...I was going through a divorce by Dec of 89 and my ex-wife can't remember if she gave the skin away or sold it during a yard sale prior to going back east. She never liked it, plus it was never properly cured and had become brittle and scales were flaking off. My youngest daughter says she has a picture of us holding the snake also. I should be able to scan in and email you two pictures of the snake and I'll take a picture of the belt.

...MAC Shaffer can tell you about a snake we saw one night crossing the road going up the hill to Binictian. We were both drunk (well we did drive drunk all the time) driving home one night from town with me in front when I slammed on my brakes and there was a snake completely across the road. I mean both lanes and both shoulders with snake still in the jungle on both sides. In my drunken stupor (went to alcohol rehab in 91) I grabbed a (I thought) big stick and was going to hold the snake down until Shaffer could help. All I could think of was getting a jacket to match the boots I was going to have made. To make a long story short, I was bent over about the half way point of the snake with Shaffer yelling run, when I finally realized the snake was coming my way. I jumped, it lurched at me and ended up with the bottom of my Levi's pants leg firmly gripped in it's mouth. It then proceeded to head back toward the jungle dragging me along kicking and yelling for help. Schaffer ran back to his car, ran over the snake which started coiling wildly, while I became completely sober for one of the few times while I was in Subic. He then backed up running over the snake again which then let go of me and took off into the jungle like being ran over twice was no big deal.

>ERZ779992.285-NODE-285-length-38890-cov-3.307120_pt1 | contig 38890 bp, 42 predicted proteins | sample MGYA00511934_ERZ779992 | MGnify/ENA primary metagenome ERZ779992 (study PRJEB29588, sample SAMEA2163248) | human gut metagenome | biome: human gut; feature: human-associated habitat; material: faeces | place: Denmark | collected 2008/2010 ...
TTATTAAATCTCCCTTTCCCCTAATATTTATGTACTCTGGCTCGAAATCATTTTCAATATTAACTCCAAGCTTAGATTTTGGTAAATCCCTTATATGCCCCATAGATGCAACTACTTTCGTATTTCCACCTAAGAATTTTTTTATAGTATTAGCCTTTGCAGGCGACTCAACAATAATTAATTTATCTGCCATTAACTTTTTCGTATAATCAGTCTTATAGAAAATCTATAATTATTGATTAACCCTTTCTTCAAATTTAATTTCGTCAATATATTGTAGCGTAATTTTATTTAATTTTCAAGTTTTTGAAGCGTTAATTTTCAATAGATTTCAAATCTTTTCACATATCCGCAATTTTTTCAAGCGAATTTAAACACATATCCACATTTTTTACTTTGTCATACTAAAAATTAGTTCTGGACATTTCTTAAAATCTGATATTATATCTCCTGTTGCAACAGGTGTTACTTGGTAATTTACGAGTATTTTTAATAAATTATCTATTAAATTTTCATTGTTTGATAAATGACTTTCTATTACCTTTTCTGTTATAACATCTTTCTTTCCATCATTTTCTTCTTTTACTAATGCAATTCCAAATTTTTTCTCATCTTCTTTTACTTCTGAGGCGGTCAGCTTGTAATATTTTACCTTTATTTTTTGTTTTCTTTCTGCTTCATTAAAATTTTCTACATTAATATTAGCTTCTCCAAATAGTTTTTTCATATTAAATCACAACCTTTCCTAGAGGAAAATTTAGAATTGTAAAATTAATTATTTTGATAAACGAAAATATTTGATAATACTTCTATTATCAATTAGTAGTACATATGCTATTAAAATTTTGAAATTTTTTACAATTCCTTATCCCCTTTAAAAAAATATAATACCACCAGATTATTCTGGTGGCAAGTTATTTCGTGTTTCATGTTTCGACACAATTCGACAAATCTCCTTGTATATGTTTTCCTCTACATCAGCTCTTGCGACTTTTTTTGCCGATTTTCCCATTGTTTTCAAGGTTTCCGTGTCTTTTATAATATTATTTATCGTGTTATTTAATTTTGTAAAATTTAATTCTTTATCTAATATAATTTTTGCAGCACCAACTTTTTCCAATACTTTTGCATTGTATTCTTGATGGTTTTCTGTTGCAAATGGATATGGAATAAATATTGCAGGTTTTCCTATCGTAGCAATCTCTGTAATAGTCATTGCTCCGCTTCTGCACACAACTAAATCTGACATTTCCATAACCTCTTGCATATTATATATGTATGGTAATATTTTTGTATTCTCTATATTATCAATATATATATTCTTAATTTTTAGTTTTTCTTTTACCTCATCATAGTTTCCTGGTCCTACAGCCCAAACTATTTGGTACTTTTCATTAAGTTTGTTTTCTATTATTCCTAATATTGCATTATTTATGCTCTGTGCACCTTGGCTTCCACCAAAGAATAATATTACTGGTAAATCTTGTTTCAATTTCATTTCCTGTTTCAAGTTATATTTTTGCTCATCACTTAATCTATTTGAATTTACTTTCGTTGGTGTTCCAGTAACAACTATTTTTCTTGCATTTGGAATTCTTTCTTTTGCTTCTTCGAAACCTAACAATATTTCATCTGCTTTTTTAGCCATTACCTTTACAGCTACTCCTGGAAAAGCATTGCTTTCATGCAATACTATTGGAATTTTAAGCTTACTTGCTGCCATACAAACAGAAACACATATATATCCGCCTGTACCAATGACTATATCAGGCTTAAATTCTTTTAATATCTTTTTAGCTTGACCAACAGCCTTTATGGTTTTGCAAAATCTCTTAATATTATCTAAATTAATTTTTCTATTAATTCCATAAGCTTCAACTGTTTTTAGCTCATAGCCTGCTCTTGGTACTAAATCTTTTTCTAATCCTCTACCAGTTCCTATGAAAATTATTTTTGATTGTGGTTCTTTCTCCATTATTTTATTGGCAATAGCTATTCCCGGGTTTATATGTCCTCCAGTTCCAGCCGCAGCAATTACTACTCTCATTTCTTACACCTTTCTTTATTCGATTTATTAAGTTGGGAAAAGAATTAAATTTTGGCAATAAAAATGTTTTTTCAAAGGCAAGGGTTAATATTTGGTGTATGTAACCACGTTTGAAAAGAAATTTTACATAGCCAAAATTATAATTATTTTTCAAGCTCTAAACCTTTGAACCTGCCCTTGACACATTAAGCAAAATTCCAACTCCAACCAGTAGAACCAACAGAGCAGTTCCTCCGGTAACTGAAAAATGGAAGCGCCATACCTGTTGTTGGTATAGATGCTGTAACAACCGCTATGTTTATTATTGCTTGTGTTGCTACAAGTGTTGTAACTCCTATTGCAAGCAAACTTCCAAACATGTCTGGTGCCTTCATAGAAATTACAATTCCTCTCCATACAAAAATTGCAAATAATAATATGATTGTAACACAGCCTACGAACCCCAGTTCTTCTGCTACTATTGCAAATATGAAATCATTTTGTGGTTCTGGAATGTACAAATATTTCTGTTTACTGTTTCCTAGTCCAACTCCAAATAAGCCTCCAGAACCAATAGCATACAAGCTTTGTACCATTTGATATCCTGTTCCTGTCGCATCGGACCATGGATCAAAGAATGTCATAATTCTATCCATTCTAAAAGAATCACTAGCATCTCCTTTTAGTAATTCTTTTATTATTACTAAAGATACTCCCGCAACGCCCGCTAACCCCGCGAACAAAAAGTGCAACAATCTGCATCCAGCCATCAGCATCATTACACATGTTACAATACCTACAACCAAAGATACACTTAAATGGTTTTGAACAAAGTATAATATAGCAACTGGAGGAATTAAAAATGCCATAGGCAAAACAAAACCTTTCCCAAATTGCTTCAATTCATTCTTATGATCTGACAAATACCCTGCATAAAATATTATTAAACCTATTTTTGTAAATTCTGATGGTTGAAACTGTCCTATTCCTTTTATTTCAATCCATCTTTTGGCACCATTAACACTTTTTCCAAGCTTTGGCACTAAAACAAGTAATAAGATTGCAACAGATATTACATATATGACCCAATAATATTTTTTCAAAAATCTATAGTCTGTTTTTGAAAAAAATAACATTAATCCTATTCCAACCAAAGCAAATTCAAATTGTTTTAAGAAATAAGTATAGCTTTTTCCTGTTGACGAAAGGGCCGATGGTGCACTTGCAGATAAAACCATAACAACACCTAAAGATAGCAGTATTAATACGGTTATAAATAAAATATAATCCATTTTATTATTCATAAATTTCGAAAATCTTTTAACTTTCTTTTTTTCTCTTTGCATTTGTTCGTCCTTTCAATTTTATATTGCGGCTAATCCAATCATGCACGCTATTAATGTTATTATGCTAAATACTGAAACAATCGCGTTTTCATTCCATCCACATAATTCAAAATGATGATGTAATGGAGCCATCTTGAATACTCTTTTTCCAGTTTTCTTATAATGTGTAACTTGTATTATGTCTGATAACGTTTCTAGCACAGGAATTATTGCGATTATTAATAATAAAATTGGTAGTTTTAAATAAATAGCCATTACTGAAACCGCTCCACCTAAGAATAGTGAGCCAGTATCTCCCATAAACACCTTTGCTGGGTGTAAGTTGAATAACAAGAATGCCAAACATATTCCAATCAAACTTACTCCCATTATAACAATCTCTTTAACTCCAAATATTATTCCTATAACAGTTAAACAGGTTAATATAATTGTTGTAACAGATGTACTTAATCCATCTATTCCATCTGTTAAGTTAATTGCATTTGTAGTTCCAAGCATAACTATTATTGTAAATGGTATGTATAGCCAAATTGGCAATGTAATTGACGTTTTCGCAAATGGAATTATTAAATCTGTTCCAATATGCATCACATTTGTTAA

God was that great duty or what!!!                                                          

Tom Elliott ETCM(SW) Retired in 1996